Why You Can't Be Friends With Your Ex

Breaking off a relationship is a giant suck sandwich with a nightmare filling of pain, guilt, fear, rejection, remorse, pity and self-loathing.
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Breakups suck.

Whether you're dumping or being dumped, breaking off a relationship is a giant suck sandwich with a nightmare filling of pain, guilt, fear, rejection, remorse, pity and self-loathing.

Which is the only excuse for the incredibly bad idea that tends to pop out of our mouths at that point:

"Let's still be friends."

In our minds this makes total sense, as if a sort of downgrade of the relationship will be easier than just ending it. As though slowly sawing through a gangrenous limb is better than hacking it off with an ax.

It's going to be bad either way, but trust me, chopping is going to be a whole lot less agonizing.

"That's ridiculous," I hear you saying. "We genuinely like each other; we're just not meant to be together as a couple."


My sister and her ex-husband are not only the best of friends, but have been roommates for the last four years. Their mutual daughter is very happy with the arrangement of having both of her parents living amicably under the same roof, a loving, supportive, if nontraditional family arrangement that somehow works for them, even as they each date other people.

But... before they found this happy, healthy new relationship as best friends and co-parents, there was a whole lot of rough turf to travel. Right after they divorced more than a decade ago, they couldn't be in the same room together -- by their own preference as well as our pleading as an extended family -- because emotions were too raw, too tender to allow for any contact without constant explosions of vitriol. Before they could find common ground as friends, they had to work through the pain of their irreconcilable differences as a couple.

You can't end a relationship based on a certain kind of intimacy and immediately transition to less intimate one without a period of healing. It's like trying to heal a burn while your hand's still in the fire.

Friendship is generally a relationship between equals. But in most breakups there isn't equality -- there's usually a dumper and a dumpee -- and feelings are stronger on the dumpee's part, while the dumper is moving past the relationship.

The new "friendship" is charged with all that emotion, as well as all the history between you as a couple. So when your ex starts dating someone new, she's more than just your buddy's new girlfriend -- she's the woman he chose to be with after he didn't want to be with you.

Or when you find yourselves out together one evening, perhaps with alcohol involved (it happens), and she gets a little flirty, it seems harmless to have a casual hookup -- you're just "friends with benefits," right? But when you wake up and reach for the woman you still love, and she avoids your embrace and asks her "pal" to leave, it's like breaking up all over again.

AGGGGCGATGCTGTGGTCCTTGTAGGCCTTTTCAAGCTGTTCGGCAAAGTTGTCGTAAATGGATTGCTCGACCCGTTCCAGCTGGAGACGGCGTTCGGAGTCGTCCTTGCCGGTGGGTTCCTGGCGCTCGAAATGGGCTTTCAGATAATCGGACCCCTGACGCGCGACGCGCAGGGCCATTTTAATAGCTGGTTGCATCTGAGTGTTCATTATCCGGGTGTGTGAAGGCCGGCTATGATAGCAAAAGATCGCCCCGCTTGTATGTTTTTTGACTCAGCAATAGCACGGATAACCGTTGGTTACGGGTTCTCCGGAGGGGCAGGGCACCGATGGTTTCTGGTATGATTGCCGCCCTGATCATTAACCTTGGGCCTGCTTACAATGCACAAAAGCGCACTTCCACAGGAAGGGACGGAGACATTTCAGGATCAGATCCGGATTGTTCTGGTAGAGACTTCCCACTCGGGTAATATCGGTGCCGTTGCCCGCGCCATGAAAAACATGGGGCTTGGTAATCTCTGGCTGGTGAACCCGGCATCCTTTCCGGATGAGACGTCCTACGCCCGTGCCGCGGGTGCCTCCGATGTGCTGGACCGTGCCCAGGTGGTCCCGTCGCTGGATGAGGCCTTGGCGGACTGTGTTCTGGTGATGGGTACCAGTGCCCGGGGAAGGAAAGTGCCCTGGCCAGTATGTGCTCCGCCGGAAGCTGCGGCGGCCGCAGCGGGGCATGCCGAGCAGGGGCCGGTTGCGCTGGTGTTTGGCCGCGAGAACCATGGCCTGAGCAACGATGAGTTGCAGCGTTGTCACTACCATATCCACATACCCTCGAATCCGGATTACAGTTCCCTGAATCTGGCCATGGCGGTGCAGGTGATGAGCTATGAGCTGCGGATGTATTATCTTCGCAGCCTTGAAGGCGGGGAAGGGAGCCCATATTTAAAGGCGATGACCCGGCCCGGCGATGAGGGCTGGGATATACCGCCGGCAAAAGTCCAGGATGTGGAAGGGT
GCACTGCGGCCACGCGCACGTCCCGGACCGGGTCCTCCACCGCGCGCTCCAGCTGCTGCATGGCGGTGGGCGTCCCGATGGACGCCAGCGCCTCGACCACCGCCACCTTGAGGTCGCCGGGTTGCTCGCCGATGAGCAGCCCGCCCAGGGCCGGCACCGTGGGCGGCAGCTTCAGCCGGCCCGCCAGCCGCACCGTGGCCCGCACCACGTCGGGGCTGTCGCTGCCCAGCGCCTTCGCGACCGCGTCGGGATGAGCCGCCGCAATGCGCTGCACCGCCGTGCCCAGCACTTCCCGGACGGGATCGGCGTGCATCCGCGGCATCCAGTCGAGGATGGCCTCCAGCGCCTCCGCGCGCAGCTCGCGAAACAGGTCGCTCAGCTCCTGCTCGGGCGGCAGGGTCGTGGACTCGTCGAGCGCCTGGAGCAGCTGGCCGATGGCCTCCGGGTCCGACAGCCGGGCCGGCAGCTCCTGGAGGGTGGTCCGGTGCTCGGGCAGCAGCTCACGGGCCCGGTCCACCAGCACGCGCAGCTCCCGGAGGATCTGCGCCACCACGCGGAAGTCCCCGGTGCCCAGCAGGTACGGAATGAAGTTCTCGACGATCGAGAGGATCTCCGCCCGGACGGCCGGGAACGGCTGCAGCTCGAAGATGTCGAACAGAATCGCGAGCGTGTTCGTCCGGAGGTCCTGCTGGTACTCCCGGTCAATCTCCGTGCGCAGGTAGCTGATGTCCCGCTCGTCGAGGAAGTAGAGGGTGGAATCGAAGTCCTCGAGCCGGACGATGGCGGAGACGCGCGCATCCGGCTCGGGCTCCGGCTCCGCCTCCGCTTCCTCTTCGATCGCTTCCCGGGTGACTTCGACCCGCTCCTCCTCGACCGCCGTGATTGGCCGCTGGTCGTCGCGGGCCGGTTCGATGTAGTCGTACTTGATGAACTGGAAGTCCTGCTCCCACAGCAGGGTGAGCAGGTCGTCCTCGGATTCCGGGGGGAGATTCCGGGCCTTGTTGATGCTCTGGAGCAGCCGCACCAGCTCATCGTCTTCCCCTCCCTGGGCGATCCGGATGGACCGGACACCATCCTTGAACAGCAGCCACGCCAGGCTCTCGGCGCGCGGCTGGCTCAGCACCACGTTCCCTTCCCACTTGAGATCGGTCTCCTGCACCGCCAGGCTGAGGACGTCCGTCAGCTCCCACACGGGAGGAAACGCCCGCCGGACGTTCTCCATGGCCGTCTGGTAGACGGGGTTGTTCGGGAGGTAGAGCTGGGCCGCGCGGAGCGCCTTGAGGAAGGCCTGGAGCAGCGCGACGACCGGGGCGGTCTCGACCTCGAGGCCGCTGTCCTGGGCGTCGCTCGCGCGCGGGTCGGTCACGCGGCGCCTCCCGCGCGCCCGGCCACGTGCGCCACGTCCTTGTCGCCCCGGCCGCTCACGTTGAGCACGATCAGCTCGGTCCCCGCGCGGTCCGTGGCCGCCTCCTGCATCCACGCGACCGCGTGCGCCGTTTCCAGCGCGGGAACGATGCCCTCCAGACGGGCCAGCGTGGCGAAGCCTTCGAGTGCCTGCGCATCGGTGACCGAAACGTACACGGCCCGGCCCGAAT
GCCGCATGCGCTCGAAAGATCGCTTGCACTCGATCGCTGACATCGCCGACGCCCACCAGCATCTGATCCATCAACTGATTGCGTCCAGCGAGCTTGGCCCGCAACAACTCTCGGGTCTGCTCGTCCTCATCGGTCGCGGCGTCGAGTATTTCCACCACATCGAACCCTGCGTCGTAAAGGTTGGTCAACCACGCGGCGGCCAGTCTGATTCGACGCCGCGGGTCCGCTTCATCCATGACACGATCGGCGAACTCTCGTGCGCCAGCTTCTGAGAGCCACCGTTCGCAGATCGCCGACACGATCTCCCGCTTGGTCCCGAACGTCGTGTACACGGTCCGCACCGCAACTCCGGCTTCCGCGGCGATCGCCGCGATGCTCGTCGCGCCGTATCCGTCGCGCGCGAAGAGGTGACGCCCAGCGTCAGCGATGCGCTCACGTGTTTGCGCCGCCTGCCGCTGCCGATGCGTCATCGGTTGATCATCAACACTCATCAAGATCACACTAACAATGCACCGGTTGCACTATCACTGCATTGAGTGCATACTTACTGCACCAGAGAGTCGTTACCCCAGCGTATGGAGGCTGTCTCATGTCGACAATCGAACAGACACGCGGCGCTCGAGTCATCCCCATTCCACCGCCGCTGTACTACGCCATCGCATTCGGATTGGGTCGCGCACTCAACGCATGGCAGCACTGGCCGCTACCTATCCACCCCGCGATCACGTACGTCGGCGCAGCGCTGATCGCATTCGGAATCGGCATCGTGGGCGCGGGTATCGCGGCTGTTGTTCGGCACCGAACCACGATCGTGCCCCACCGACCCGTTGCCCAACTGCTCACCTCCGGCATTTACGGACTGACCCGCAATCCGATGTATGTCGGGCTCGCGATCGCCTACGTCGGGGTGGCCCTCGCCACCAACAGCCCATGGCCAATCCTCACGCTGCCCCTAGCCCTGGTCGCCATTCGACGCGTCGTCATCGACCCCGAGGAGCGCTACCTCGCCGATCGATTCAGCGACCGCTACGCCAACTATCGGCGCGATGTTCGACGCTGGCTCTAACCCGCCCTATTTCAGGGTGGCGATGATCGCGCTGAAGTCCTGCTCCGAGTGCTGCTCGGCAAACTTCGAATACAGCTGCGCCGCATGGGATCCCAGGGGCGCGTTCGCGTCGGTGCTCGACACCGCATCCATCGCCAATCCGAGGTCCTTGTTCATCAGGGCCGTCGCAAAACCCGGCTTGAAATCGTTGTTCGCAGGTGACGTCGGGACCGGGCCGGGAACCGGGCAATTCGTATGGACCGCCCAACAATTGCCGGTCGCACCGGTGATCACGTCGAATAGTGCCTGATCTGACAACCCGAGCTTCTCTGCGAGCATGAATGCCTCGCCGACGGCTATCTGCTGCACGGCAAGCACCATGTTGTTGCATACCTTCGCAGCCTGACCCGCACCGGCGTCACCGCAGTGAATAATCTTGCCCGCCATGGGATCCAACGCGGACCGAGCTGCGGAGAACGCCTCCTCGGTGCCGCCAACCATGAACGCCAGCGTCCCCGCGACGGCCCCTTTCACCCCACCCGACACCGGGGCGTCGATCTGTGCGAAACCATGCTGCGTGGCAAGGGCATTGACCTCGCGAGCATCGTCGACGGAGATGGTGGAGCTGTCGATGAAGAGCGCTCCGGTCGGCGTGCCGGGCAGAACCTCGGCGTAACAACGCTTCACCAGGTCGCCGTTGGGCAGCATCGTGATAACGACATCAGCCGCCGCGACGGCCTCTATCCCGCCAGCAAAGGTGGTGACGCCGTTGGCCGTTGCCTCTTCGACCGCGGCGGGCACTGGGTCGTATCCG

That's when the jagged wound of the breakup starts to fester -- because you're still sawing away at the gangrenous limb. Instead of facing the pain and letting yourself heal, you're trapped in the agony of a breakup that goes on and on and on.

Here are some tips for making -- and surviving -- a clean break.

No backslides! No calls, no emails, no texts. Delete him from your social media; remove her contact info from your phone.

Get your things. You need closure, and having your belongings at the other person's home is a loose end that gives you a false sense of connection. Over means over -- have a friend go fetch whatever you left behind.

Avoid Pavlovian responses. Don't go back to your favorite restaurant as a couple, or the bowling alley where you went every Friday night, or the bar right near her house where you always had a nightcap. Stay away from places you know you will see your ex or those close to him; it only brings up memories that keep you trapped in the past instead of focused on the future.

Accept the casualties of war. As much as you may love your ex's friends and family, and vice versa, you have to sever contact -- at least for now.

Lance the wound. Doctors drain an infected wound to let the healthy tissue heal. Take advantage of close friends to talk it out -- but know when to stop; there's a fine line between letting out the pus and digging deeper into the wound.

Distract yourself. Stay busy: Do things with friends, pursue a hobby, work, take up a new skill you always wanted to try. Idleness is the devil's playground -- and the devil, for now, is your ex.

This total dissociation isn't forever -- once you've started to heal you can reintroduce activities you used to do as a couple, shared old haunts, mutual friends and perhaps even try for a friendship, if you still want one.

But once that doomed limb is gone and the wound is only a scar, you might be surprised to find you don't even miss it.

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